Hunt for ancient stupa under teacher's plot

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  • Published 27.02.09

Calcutta, Feb. 26: A schoolteacher’s plot in a Murshidabad village has yielded remains that archaeologists believe are of a pre-eighth century structure, possibly a stupa.

Excavators spent the last six days digging a 2,500sqm mound at the centre of Mohammed Qassem Ali’s four bigha plot at Deka-Bichkandi, in Kandi subdivision. The excavators believe what lies beneath could throw light on life before the Pala dynasty that controlled mainly what is now Bihar and Bengal from the 8th-12th Century.

“Qassem has been co-operative and is as excited as we are,” said Amal Roy, the superintendent of the state archaeology department team camping at Deka.

Residents of the area always regarded the mound as special. Some called it Deuliapar, others knew it as Haari Rajar Garh — named after a local hero who is said to have died fighting Mughal invaders.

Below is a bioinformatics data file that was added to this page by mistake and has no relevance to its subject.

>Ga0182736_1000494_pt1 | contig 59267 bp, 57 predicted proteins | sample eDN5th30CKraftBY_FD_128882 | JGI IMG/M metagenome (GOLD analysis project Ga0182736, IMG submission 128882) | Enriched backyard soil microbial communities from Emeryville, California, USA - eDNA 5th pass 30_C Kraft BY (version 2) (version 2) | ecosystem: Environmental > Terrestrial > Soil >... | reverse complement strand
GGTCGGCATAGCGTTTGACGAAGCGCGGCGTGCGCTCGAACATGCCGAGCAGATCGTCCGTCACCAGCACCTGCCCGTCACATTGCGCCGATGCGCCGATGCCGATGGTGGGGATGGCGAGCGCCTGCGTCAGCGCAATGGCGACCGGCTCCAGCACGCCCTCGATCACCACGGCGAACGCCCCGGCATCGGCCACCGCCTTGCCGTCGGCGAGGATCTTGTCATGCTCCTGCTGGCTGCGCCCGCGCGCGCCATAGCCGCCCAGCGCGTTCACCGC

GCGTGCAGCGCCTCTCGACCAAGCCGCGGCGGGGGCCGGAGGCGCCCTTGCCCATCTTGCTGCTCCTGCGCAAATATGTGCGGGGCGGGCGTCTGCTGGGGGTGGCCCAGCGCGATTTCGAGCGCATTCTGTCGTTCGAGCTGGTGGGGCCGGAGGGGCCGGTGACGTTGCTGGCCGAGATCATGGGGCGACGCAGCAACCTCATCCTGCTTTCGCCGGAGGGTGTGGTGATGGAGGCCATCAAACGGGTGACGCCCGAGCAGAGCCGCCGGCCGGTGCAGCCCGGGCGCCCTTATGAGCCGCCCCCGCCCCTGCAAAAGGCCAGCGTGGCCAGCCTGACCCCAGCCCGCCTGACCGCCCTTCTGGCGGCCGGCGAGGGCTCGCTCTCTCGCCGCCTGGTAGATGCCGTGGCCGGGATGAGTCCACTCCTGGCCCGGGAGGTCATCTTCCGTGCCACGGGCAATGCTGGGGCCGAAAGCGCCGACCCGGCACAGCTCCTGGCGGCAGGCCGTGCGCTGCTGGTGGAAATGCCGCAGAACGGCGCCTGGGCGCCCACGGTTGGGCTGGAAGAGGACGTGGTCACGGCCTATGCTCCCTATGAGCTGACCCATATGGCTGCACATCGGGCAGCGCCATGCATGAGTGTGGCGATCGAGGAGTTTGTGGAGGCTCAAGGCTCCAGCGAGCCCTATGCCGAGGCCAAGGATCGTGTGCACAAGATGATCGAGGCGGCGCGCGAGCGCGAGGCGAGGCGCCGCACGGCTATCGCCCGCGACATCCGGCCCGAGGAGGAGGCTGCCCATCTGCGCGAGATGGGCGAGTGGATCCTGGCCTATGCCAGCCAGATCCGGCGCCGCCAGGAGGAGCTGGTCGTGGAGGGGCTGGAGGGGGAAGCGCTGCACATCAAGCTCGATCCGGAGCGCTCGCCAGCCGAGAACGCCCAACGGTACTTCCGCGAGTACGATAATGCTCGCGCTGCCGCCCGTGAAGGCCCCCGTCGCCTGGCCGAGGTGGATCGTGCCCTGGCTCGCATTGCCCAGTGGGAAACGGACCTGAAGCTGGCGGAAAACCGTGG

The excavation has revealed a 6x6m section of a brick wall with decorative stucco of floral motifs, geometric patterns and beaded chain designs.

A fragment of a terracotta plaque dug out today showed legs of a kneeling figure. Parts of the forearms of the figure were found along with pieces of pottery and iron nails.

“We have uncovered seven lines of bricks to a depth of a metre. The bricks are larger and perhaps older than those in Jagjivanpur, an archaeological site nearby, and of various shapes. Moulded bricks, terracotta tiles and the plaque indicate these are from the pre-Pala period,” Roy said.

“There is an impressive brick structure underneath.... But we need more dateable evidence,” said Gautam Sengupta, the state director of archaeology and museums.

“This (the area) is in the Karna Suvarna region and is 2km from Panchstupi, or the village of five stupas. This could be one of the lost stupas. One stupa is Barkona Deul at Muniadihi in Murshidabad. It isn’t far from this site,” Roy said.

Work will continue at Deka-Bichkandi till the monsoon.